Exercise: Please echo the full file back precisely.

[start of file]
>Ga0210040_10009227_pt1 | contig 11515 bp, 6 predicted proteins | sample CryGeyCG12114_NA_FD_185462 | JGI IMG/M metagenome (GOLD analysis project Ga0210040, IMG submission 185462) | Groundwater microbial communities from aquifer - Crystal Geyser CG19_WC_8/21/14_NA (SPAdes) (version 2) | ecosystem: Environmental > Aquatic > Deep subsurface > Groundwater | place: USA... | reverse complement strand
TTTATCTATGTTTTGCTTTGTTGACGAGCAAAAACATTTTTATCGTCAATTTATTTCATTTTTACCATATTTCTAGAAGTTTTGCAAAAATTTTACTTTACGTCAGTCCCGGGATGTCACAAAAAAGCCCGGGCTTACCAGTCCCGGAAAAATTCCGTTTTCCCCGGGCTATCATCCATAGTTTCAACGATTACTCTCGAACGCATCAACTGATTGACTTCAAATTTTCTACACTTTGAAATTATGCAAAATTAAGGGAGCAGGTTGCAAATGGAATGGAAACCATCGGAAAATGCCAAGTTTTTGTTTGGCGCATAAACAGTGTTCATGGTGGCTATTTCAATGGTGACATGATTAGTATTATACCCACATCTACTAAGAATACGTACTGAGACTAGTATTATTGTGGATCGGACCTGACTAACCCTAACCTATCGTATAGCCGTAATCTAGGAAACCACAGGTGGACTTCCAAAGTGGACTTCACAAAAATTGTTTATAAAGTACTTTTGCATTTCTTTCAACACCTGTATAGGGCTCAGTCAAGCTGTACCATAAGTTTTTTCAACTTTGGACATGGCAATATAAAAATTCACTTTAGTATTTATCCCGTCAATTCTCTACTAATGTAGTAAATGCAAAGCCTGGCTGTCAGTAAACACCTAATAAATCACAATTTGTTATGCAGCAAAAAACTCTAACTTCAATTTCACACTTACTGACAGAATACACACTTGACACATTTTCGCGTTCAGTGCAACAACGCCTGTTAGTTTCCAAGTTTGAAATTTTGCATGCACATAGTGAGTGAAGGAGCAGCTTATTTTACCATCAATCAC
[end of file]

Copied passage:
>Ga0210040_10009227_pt1 | contig 11515 bp, 6 predicted proteins | sample CryGeyCG12114_NA_FD_185462 | JGI IMG/M metagenome (GOLD analysis project Ga0210040, IMG submission 185462) | Groundwater microbial communities from aquifer - Crystal Geyser CG19_WC_8/21/14_NA (SPAdes) (version 2) | ecosystem: Environmental > Aquatic > Deep subsurface > Groundwater | place: USA... | reverse complement strand
TTTATCTATGTTTTGCTTTGTTGACGAGCAAAAACATTTTTATCGTCAATTTATTTCATTTTTACCATATTTCTAGAAGTTTTGCAAAAATTTTACTTTACGTCAGTCCCGGGATGTCACAAAAAAGCCCGGGCTTACCAGTCCCGGAAAAATTCCGTTTTCCCCGGGCTATCATCCATAGTTTCAACGATTACTCTCGAACGCATCAACTGATTGACTTCAAATTTTCTACACTTTGAAATTATGCAAAATTAAGGGAGCAGGTTGCAAATGGAATGGAAACCATCGGAAAATGCCAAGTTTTTGTTTGGCGCATAAACAGTGTTCATGGTGGCTATTTCAATGGTGACATGATTAGTATTATACCCACATCTACTAAGAATACGTACTGAGACTAGTATTATTGTGGATCGGACCTGACTAACCCTAACCTATCGTATAGCCGTAATCTAGGAAACCACAGGTGGACTTCCAAAGTGGACTTCACAAAAATTGTTTATAAAGTACTTTTGCATTTCTTTCAACACCTGTATAGGGCTCAGTCAAGCTGTACCATAAGTTTTTTCAACTTTGGACATGGCAATATAAAAATTCACTTTAGTATTTATCCCGTCAATTCTCTACTAATGTAGTAAATGCAAAGCCTGGCTGTCAGTAAACACCTAATAAATCACAATTTGTTATGCAGCAAAAAACTCTAACTTCAATTTCACACTTACTGACAGAATACACACTTGACACATTTTCGCGTTCAGTGCAACAACGCCTGTTAGTTTCCAAGTTTGAAATTTTGCATGCACATAGTGAGTGAAGGAGCAGCTTATTTTACCATCAATCAC